Gov. Gretchen Whitmer addressed the State of Michigan after a plan to kidnap her and other Michigan government officials was thwarted by state and federal law enforcement agencies. She started by saying thank you to law enforcement and FBI agents who participated in stopping this [...]
ROYAL OAK – Elvira Kurt, Canada’s Queen of Quirky Comedy, will headline this year’s Come OUT & Laugh on Wednesday, Oct. 10. When asked if she thought National Coming Out Day, which the Affirmations-produced event celebrates, has become cliche, Kurt was, well, a bit curt.
“You’re like the Grinch of Gay Christmas,” Kurt quipped. “What’s wrong with you? Seriously, I’ve just recently been so annoyed with the publicity Jodi Foster received for the ‘The Brave One,’ and it just reinforced for me how many people there still are in the closet. There are a lot of people who are still struggling, for whom it’s a big deal.”
Kurt said she sees this all the time in the crowds she performs for.
“The gay cruises are a perfect example of where people are still closeted,” explained Kurt. “Some women will travel separately, even through they’re from the same place, to where the ship departs because they feel they have to take those precautions. Especially in America, you people are very intense. It’s interesting, in Canada, we just have a different sort of – OK, yes, we’re more insecure than you. OK, are you happy? But there’s not the same sort of religious fervor attached to everything. It’s almost like our attitude in Canada is, ‘As long as your stuff isn’t touching my stuff, I don’t care what you do.’ And it feels like, from having lived there, the attitude in your country is, almost, ‘Does your stuff love Jesus?'”
It’s this unique perspective that makes Kurt stand out from her comedic peers.
“I tend to shy away from what I see is more in the mainstream,” said Kurt of her brand of comedy. “[With others], eventually it will come around to porn, and you’re always going to get a laugh with misogyny or homophobia. But it just doesn’t seem that interesting to me. This is why there are so many comics. One person can’t appeal to everybody. I just assume that there are enough people who also want to hear something different.”
Still, there are topics that are universal, such as family, which is a comedian’s bread and butter. And since Kurt and her partner Chloe welcomed a daughter into their lives two years ago, baby jokes have creeped into her act. “As with anything, I don’t go through something and then it immediately goes into my act,” Kurt said. “I need a little bit of distance because I take everything so personally. I can’t laugh at myself too easily. Some time needs to pass.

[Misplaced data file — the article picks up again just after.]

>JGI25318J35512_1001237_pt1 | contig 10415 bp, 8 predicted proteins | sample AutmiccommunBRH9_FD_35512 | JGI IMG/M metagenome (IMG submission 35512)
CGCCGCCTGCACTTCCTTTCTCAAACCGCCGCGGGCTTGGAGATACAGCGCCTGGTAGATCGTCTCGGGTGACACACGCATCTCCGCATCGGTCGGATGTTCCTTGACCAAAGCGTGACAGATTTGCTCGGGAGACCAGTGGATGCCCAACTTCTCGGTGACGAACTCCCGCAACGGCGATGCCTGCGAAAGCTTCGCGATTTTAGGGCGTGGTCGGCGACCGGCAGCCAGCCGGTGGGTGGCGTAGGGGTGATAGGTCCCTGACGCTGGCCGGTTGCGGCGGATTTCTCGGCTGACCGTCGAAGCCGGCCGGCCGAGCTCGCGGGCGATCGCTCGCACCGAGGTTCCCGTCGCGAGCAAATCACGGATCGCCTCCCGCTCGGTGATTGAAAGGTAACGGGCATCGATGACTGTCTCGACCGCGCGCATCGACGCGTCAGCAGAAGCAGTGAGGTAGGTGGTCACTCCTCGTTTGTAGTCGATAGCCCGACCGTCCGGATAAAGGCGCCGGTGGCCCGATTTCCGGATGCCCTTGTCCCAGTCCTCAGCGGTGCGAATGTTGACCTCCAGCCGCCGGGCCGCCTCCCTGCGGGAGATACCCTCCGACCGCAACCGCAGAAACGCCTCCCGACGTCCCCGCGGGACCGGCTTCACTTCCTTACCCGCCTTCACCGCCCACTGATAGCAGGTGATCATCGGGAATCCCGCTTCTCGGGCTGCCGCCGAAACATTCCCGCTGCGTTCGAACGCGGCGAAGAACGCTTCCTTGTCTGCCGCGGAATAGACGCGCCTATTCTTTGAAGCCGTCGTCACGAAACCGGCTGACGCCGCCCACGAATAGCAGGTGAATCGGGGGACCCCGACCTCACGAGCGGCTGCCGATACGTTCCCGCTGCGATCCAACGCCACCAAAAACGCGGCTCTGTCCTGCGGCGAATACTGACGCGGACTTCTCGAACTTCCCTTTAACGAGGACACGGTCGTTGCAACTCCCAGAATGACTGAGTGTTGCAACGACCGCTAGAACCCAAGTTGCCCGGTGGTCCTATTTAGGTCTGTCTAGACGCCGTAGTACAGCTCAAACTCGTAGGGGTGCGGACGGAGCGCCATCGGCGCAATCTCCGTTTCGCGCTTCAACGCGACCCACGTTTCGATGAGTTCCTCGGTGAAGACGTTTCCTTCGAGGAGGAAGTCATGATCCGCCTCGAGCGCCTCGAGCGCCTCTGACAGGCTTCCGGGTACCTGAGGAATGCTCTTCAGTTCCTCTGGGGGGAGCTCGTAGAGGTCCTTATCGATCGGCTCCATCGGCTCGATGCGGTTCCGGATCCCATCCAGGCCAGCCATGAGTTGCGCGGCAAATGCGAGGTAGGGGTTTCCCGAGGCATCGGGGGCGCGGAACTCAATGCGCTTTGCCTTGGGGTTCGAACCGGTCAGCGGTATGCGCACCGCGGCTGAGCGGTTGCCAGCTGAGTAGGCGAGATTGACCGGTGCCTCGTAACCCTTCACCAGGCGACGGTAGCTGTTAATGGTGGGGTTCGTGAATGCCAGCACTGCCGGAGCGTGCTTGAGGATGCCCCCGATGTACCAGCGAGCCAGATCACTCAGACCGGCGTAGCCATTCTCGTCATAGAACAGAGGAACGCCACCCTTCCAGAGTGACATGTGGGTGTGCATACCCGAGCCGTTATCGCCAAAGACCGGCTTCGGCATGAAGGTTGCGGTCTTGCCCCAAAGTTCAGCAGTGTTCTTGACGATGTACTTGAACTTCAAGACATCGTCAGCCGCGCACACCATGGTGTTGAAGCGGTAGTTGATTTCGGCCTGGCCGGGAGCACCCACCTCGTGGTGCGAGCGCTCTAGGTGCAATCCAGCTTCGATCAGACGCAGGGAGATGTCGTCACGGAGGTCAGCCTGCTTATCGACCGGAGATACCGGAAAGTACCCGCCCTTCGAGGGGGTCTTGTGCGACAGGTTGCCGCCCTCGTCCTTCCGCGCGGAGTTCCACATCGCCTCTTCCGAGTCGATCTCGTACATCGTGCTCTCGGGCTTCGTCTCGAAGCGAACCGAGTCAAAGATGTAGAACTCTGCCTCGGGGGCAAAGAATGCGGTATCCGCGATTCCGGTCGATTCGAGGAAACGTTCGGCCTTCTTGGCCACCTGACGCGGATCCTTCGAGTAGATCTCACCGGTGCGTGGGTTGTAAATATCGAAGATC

“I think probably the first joke I made was, I haven’t come up with any baby material so I thought I would just take all my pet jokes and just change the pronoun. So I’d say, I came home the other day and there was the baby in a beam of sunlight licking her ass and then I said, oh wait, that’s not going to work.”
Today, Kurt’s baby jokes are a little more refined.
“My daughter, right now, is gayer than Ellen,” said Kurt. “She’s been on gay cruises, she’s been to the Michigan Womyn’s Music Festival. She’s got more gay cred than Ellen.” Kurt said she spends considerable time conducting self-analysis of her humor, especially now that’s she a mother.
“My sense of humor tends to verge on the dark side, and no less so when I apply it to parenting. There does seem to be this sort of nefarious undertone that causes me to wonder if I should word things differently. I’m too Eastern- European. If I talk about parenting, it’s going to be about what’s the most wrenching or painful part of it. I feel that it’s the way I kind of look at things. Eastern-Europeans, even our happiness is sort of a variation of the sad.”
Her Hungarian heritage, Kurt said, is responsible for the serious-side of her comedy, a paradox that somehow works for her.
“If the subject matter your talking about is disappointment or second-guessing yourself or anxiety or worrying, these are the things I think about because I imagine they’re universal, even though when I’m going through it I feel that I’m the only one. I say, let’s talk about it, that elephant in the corner. It does mean, though, that the laughs are of a different quality or people react to them differently. But that’s what I’m drawn to as material, like how to take your anxiety about being a good socializer at a party, your self doubt, how do you turn that into comedy? But those are things that people who come up to me afterward, they say, ‘I was feeling the same way.'”